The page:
Obama and the Internet

Continuing on Obama's Internet campaign and presence, Henry from The Monkey Cage just recently posted an interesting article that compares how the Internet was seen to have helped Obama's campaign and how the Internet actually helped.

He points out that the Internet activity of the campaign was not just some big poster to claim people are contributing, but it is really a means of communicating and efficiently organizing people who wanted to make that difference. I can see why the Internet was such a useful tool for the Obama campaign. It provided just about everything an individual needed to do the door to door notices and phone call lists, like the Obama campaign volunteer guest speaker explained when we had him a week or so ago.

The Internet empowers the activists to organize, not just show off, and with how the campaign played out this year you can count on similar methods in the future.

Postelection Fatigue

News Ref

During Obama's campaign there always seemed to be talk of his great volunteer movement, getting people out to vote, and using the internet to get connected to the voters. But now that the election is over and Obama is now President-elect his internet prowess seems to be fading rapidly.

Initially after the election when Obama came out with the first of his "fireside chat" talking-to-the-people videos, it was viewed by many, however the trend lately has been fewer views with each new video he presents. While the approach is reminiscent of the "fireside chats" and seems like a good idea, this is one borrowed idea that hasn't been working as well as one would hope.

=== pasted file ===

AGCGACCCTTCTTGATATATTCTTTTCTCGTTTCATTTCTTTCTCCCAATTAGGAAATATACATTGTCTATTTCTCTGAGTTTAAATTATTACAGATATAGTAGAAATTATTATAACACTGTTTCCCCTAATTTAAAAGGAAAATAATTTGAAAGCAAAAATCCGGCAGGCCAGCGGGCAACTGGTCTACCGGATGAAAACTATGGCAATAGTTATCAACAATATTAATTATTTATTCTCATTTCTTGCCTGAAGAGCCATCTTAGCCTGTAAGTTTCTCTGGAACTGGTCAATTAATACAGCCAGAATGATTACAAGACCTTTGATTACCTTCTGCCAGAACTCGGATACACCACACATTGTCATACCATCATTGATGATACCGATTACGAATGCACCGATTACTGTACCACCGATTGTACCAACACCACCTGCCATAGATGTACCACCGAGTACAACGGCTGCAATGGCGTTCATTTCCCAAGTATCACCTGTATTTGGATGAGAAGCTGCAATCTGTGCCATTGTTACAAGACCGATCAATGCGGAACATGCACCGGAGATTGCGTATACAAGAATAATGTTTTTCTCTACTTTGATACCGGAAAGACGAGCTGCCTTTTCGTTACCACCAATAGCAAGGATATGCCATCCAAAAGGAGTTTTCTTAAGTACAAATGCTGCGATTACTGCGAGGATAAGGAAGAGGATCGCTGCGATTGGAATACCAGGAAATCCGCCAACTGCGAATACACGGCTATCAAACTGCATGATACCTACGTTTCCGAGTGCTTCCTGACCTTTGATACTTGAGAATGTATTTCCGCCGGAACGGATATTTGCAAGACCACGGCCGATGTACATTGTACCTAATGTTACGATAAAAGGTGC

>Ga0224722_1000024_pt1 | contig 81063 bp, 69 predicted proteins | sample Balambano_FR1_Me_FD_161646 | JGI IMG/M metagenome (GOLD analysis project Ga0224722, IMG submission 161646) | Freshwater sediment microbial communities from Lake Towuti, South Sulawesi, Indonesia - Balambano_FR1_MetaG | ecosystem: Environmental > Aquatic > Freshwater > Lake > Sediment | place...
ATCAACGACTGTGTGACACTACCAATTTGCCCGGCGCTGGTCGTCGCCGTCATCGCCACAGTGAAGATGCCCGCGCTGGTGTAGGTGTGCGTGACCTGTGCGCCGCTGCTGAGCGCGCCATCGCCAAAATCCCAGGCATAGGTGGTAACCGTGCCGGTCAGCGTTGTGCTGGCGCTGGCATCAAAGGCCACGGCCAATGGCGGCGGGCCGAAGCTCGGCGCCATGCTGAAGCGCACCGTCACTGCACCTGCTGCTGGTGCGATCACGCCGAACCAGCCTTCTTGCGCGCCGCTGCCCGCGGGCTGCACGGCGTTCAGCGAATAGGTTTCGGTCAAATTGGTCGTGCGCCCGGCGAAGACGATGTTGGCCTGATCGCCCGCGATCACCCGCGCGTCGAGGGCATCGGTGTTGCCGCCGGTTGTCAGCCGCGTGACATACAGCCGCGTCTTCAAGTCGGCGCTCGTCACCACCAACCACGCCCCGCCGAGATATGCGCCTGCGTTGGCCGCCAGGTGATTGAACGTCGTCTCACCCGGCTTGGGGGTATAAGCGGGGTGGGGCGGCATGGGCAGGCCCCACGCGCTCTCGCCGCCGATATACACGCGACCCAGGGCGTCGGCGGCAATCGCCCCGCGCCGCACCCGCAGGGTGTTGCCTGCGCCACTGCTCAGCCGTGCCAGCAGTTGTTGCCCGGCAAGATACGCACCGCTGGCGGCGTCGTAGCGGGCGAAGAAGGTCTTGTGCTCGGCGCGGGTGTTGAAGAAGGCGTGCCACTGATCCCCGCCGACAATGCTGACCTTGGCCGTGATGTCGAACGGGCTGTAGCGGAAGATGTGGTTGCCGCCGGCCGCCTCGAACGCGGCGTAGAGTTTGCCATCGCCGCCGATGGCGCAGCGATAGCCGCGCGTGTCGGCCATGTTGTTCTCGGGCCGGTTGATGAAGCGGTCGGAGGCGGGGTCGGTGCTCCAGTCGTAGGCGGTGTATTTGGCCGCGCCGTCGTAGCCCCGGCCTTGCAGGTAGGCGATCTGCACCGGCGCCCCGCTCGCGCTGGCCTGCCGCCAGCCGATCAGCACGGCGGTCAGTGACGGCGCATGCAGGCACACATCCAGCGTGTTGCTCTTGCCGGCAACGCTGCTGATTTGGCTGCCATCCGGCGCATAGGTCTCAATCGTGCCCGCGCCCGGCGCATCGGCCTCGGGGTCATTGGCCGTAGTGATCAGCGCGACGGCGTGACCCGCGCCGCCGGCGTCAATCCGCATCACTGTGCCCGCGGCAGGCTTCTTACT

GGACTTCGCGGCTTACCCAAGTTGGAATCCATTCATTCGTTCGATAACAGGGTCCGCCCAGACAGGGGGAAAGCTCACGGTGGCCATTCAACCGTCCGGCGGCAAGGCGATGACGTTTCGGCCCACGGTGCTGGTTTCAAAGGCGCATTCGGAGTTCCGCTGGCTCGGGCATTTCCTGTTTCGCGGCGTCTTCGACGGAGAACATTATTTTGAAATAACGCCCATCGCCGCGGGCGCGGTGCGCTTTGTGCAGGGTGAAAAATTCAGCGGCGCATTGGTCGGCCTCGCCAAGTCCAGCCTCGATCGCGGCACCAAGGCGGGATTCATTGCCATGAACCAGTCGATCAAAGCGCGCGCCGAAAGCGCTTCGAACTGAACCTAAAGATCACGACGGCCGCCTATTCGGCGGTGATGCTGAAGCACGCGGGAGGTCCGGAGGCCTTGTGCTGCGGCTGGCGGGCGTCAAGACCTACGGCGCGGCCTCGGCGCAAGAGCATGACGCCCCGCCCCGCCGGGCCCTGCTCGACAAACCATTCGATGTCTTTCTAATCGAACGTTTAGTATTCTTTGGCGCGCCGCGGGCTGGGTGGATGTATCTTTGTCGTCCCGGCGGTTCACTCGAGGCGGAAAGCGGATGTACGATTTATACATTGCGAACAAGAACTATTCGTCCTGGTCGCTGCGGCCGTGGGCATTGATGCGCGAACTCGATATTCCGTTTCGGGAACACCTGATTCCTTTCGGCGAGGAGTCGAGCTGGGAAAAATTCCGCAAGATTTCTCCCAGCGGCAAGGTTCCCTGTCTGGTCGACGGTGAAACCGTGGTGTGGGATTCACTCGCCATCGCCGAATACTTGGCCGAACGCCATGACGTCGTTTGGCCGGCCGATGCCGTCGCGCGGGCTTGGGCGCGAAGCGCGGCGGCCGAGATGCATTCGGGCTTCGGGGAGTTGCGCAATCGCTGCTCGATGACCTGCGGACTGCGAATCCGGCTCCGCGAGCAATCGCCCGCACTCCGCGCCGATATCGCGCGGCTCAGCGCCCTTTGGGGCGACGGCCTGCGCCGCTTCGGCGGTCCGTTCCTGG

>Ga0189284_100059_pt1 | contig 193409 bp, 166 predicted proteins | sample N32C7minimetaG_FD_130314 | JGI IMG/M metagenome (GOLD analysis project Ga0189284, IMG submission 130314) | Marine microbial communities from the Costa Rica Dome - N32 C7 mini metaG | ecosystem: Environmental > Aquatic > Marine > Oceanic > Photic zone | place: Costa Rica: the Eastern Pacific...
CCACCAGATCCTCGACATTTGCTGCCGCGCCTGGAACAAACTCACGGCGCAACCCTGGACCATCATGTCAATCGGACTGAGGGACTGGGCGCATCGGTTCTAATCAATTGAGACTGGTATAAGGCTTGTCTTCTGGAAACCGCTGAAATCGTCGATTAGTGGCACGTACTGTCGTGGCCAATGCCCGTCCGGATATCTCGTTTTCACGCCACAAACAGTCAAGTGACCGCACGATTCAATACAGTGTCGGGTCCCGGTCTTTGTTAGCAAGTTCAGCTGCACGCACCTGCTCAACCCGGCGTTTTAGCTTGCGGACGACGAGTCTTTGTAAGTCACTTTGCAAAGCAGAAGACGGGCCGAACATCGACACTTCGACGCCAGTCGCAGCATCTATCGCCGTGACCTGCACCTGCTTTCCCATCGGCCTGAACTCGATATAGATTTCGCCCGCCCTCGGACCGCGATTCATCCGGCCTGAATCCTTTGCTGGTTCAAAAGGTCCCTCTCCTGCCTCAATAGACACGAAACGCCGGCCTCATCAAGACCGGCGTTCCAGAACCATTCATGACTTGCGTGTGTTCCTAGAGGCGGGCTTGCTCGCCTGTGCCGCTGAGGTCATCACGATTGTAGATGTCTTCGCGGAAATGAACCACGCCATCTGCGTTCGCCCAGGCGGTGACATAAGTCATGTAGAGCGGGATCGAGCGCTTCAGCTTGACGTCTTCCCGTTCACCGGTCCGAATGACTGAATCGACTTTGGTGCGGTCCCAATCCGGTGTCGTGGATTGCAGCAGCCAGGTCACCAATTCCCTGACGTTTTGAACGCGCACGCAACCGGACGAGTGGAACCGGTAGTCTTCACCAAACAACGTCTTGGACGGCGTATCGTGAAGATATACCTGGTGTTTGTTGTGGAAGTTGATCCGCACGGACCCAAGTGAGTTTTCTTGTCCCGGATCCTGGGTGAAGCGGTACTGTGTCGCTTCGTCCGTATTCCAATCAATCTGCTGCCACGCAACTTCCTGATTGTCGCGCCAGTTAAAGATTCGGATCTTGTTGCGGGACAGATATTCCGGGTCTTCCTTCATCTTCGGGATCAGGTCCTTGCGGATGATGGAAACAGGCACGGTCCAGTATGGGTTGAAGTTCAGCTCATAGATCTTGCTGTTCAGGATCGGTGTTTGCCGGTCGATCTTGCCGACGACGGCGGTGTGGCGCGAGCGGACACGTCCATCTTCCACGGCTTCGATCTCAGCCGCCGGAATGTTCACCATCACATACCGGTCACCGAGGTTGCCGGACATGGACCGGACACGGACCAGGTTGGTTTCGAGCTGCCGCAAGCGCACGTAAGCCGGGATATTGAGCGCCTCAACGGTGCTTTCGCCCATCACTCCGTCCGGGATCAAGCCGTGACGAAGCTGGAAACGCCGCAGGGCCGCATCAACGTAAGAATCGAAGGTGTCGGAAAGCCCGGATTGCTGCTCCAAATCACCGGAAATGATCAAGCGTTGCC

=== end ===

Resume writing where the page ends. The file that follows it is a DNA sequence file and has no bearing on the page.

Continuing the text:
There could be a number of reasons to explain the decline. Perhaps it is the Presidential capital model starting even before Obama is in office, where his influence and effect on people is gradually decreasing. It could be because he won and now his supporters don't see as much of a compelling need to as attentive. Or maybe those videos are just boring. They should be on Youtube if you feel like looking.

The country is doing bad as a whole, but California is doing the worst

"California leads the nation in the sheer size of its budget gap, according to the most recent survey of states by the National Conference of State Legislatures. "

Yep, California budget deficit will reach 41.8 billion dollars by 2010 based on current estimates and Arnold Schwarzenegger himself says that the state is heading toward "a financial Armeggedon". One of the reasons for this would be about how California passes budgets and deals with taxes. Calironia requires "two-thirds majorities to pass a budget" and is "one of seven states that require two-thirds of the votes to pass taxes."